Faribault School board goes from $1.3M to $400K in cuts
Allison Roorda, Faribault Daily News, March 13, 2012 –
After a harsh list of cuts from the Faribault Public School Board last week — a list that included reducing physical ed, music and art time at the elementary schools as well as eliminating the Auto Services course at the high school — board members came up with the possibility of a total number that might be less painful for the schools.
Utilizing funds from the Designated for Separation/Retirement Benefits Fund and by decreasing the amount of cuts needed for the General Fund Balance, the school board came up with a goal of $400,000 in cuts rather than the initially projected $1,300,000.
The two sources of decreased cuts come from first of all the fund balance.
“The fund balance is basically the dollar amounts that we theoretically have,” said Todd Sesker, superintendent. “We use that to dictate how much we have in savings.”
Last year, the school district ended with a fund balance of 11.2 percent. According to district policy, the district would ideally have a fund balance around 9 percent. The cuts of $1.3 million would equal the fund balance out to equal that ideal 9 percent. James Wolf, treasurer of the board, recommended shooting for a lower number for the budget cuts this year to make it more manageable.
“The issue is are we only kicking the can down the road?” Wolf said. “If we can pass a referendum or levy, the answer is no. I think we’ve been very fiscally responsible. We can’t operate at that level and achieve what we want to achieve.”
In addition for shooting for a smaller gap in the fund balance, Wolf also suggested dipping into the Separation/Retirement Benefits Fund. The fund consists of money put aside by the district every year for staff retirements. Currently, the district has $2.5 million in the fund, aiming for a total of $6 million. The board agreed to use $549,000 of that money to offset the cuts, under the understanding that the money could only be used one time, not added to the yearly budget for the district.
“I would never pull money from that account unless you’re passing a levy in the fall,” Sesker said to the board.
The issue of a levy was tossed around a few times during the three hours the board heard from community members and discussed among themselves what they wanted to keep on the list of cuts. Community members came in groups to defend their favorite programs, slated for possible cuts on the initial list of $1.3 million in cuts. Among the programs with high numbers of followers were the River Bend Nature Center cooperation with the elementary schools, NATEF/AYES Auto Services/Ford AAA course at the high school, kindergarten teachers advocating all-day kindergarten and elementary specialists, such as physical education, music and art.
Bruce Meyer of Owatonna Ford was one of at least 10 community members who spoke on behalf of the Auto Services course at the high school. Meyer said the course enabled him to be sure those who graduated with the Auto Services under their belt were qualified for their field.
Graduates of the course were also quick to speak up, saying how the program helped jump start their education beyond high school. Tony Thompson, a 1987 graduate of the program, said one of the highlights was seeing the more recent graduates of the program from Faribault.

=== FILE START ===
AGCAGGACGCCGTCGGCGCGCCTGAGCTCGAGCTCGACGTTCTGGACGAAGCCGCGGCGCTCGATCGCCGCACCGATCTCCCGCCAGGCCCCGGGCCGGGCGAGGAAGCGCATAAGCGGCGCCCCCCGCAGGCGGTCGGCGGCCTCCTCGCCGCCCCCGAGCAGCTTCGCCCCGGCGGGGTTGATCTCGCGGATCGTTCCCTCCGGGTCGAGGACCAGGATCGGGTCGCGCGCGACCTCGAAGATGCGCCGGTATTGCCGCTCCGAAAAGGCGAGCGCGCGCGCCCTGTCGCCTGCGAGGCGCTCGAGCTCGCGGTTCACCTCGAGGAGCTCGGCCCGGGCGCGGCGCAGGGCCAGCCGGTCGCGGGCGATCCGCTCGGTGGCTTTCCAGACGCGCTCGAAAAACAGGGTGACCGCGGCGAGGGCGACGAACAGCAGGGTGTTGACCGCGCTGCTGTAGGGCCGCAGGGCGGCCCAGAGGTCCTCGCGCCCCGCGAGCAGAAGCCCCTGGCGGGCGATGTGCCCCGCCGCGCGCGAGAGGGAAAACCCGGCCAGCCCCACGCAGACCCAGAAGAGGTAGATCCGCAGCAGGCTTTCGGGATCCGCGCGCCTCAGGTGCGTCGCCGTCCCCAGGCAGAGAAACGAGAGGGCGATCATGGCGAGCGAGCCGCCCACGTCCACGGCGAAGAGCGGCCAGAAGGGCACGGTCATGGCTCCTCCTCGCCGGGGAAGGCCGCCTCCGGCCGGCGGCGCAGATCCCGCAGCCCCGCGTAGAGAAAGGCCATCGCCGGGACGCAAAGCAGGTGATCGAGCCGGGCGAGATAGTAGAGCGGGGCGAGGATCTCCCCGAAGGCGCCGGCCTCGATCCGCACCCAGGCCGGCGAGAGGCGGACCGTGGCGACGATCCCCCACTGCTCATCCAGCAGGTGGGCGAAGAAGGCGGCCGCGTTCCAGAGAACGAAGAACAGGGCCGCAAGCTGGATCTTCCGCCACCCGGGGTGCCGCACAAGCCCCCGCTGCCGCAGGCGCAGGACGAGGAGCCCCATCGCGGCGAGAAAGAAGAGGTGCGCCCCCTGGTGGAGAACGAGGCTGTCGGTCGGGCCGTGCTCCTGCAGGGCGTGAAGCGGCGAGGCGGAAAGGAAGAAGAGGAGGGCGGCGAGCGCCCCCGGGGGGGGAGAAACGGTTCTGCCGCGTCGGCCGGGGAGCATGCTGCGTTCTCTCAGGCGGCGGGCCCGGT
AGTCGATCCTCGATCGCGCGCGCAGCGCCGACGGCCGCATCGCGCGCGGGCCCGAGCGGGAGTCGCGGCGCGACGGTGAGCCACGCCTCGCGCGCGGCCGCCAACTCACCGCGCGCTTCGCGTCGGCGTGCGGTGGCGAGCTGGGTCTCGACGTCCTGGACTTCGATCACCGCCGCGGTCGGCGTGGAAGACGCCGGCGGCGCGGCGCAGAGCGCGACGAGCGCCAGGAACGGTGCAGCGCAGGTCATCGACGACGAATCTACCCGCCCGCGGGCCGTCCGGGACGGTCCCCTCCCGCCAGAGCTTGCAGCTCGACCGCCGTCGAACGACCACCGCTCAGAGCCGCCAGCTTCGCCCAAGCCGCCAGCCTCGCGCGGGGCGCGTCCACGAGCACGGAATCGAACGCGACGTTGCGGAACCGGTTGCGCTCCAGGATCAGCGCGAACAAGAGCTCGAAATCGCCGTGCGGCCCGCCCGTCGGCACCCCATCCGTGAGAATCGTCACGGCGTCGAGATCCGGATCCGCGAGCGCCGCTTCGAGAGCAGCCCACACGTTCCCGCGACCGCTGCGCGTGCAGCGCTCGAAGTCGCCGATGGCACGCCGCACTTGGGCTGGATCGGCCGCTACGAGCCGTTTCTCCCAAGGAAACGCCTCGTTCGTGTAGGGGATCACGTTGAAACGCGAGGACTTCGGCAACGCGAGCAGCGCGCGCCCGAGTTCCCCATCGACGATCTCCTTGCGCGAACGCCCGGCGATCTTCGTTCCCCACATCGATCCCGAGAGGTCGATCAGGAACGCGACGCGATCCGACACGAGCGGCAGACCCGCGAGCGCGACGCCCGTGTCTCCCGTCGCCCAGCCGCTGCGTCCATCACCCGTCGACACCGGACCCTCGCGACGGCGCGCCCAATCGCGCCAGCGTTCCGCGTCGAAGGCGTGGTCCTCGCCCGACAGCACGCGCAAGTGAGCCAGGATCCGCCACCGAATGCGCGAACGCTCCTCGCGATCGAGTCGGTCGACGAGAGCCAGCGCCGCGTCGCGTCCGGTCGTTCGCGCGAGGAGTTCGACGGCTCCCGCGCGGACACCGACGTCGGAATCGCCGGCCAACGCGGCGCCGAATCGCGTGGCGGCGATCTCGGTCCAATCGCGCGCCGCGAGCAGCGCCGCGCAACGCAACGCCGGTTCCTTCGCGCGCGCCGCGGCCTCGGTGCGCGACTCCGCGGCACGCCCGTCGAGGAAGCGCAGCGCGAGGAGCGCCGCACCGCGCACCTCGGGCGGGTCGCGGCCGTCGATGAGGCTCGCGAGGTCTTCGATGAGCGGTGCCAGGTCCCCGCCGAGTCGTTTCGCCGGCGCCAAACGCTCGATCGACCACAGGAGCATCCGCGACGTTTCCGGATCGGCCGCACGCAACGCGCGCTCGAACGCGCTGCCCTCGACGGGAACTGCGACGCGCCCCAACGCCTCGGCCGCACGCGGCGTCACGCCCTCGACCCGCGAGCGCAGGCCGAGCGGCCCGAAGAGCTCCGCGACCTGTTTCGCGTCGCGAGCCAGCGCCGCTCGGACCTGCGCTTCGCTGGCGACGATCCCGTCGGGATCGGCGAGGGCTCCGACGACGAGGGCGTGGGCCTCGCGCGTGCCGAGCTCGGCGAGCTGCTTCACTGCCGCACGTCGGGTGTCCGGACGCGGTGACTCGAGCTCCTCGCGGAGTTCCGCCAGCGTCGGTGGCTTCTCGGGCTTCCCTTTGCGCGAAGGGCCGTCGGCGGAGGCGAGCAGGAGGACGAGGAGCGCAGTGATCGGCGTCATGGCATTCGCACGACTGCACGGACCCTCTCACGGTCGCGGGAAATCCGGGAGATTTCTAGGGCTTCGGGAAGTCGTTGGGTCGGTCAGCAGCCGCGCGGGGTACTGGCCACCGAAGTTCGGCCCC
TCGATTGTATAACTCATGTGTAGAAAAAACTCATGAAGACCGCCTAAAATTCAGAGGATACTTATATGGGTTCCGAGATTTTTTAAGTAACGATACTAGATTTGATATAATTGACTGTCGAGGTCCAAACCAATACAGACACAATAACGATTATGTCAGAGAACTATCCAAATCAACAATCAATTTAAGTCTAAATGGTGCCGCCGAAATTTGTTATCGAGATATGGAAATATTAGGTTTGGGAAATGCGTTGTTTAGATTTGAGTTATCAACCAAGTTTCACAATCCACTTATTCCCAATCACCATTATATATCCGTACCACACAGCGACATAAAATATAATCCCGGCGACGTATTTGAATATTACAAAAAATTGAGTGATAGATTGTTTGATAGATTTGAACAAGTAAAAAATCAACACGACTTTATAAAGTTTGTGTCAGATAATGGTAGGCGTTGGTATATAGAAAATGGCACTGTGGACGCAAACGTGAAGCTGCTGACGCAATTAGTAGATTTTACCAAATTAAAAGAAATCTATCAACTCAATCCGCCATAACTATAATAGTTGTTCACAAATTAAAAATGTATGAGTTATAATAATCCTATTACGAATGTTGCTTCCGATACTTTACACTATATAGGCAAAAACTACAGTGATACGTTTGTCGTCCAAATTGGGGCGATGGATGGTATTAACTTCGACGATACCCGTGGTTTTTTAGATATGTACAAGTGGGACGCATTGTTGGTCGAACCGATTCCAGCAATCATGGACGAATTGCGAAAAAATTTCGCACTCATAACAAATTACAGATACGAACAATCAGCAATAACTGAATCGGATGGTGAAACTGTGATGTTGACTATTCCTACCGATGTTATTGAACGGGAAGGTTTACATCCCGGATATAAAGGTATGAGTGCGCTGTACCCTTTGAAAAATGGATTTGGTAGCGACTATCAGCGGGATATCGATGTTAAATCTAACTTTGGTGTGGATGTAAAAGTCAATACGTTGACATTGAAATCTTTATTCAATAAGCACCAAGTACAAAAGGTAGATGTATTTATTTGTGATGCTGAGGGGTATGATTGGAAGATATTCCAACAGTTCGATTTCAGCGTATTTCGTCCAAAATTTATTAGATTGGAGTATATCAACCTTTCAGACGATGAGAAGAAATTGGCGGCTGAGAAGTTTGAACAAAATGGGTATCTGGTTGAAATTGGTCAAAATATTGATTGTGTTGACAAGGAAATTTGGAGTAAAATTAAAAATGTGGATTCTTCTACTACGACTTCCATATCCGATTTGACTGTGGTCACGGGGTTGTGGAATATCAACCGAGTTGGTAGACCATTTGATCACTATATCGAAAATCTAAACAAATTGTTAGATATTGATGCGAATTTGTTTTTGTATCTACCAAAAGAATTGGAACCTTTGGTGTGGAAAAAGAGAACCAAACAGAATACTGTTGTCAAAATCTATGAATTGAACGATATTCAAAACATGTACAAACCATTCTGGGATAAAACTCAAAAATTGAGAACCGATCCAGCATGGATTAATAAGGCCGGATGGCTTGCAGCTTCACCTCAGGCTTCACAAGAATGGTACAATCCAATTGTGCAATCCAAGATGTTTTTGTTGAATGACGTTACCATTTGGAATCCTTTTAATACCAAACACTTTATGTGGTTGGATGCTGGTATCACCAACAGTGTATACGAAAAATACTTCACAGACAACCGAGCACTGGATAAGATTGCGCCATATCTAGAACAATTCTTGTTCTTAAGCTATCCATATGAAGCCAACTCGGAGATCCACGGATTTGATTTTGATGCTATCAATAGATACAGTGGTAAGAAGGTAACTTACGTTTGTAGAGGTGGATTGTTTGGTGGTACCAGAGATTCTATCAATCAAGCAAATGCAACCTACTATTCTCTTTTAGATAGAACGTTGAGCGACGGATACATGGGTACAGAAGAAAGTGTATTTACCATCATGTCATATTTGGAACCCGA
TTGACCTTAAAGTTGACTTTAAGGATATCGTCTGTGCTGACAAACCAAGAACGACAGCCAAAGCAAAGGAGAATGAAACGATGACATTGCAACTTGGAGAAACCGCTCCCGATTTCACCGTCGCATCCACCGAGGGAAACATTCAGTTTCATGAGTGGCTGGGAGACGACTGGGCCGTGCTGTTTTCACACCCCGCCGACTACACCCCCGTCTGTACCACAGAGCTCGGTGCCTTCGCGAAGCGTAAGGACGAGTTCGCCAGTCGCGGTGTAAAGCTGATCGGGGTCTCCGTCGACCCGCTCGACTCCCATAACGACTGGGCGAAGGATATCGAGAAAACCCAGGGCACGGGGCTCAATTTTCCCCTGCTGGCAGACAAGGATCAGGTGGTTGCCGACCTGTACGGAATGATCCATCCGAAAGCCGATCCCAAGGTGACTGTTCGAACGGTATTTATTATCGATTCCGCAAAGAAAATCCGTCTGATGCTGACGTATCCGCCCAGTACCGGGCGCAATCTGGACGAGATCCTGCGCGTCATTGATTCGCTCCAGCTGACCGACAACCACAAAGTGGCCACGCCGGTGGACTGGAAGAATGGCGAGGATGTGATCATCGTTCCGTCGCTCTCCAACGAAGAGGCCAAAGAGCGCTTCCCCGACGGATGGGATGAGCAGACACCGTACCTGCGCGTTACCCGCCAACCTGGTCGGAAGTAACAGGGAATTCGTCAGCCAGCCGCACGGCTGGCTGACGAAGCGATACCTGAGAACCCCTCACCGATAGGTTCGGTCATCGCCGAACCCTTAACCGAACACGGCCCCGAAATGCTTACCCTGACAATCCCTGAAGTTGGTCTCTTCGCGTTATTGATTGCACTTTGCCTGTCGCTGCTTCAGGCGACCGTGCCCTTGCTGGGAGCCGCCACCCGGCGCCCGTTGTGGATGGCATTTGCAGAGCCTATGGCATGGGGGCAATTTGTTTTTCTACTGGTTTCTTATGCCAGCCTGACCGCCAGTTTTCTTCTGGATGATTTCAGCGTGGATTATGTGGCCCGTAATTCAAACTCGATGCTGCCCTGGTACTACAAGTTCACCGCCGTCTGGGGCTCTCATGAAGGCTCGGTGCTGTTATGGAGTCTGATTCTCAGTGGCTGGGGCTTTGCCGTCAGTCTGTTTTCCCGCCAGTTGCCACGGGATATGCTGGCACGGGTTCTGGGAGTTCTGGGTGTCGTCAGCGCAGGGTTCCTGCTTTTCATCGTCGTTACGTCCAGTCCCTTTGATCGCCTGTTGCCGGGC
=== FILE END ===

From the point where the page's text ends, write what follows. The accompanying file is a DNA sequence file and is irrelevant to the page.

“When I’m looking to hire an assembly tech, this is the kind of class I look for in their background,” Thompson said. “Not just the service of an auto but the service of all things that can be fixed or repaired is taught in this class. We’d just like to have your consideration to keep this program.”
Staff and volunteers from the River Bend Nature Center also came to the meeting to defend their program. The elementary students in kindergarten through sixth grade go to the River Bend Nature Center twice each school year as part of the science curriculum.
“The time spent at River Bend is more than just a trip, it’s part of their science curriculum,” said Mike Johnson, president of RBNC. “We’re lucky to have this. Our students develop observation skills and learn to use scientific tools.”
“This is a perfect example of having those hands-on science experiences that will help our students learn the scientific method and maybe improve their scores,” said Barbara Caldwell, director of RBNC. “I would hate for our kids to not have that science experience.”
With the adjustments that board members made to the budget expectations, the school board once again went through the list of budget adjustments line by line.
“My suggestion is, as we look at this document, we look at it with an eye toward $400,000,” said board chair Jason Engbrecht.
The board took the River Bend Nature Center program and the cuts to the specialists at the elementary schools off the list of cuts, along with many of the proposed cuts to high school FTEs in various subjects. But some items were kept on the list with the understanding that the board will be discussing them in greater detail at the next board meeting. Among the items that are getting a second look are first-grade paraprofessionals, three literacy coaches at the elementary schools and the Auto Services course at the high school.
“It’s a gem of Faribault,” Engbrecht said. “But it’s really hard to justify a class for $33,000 for nine kids.”
The school board’s next meeting is scheduled for Tuesday, March 20 at 5:30 p.m. at the District Office.
— Allison Roorda covers education in Rice County. Reach her at 333-3132. To see more comments from last night’s school board meeting, follow her on Twitter.com @AllisonRoorda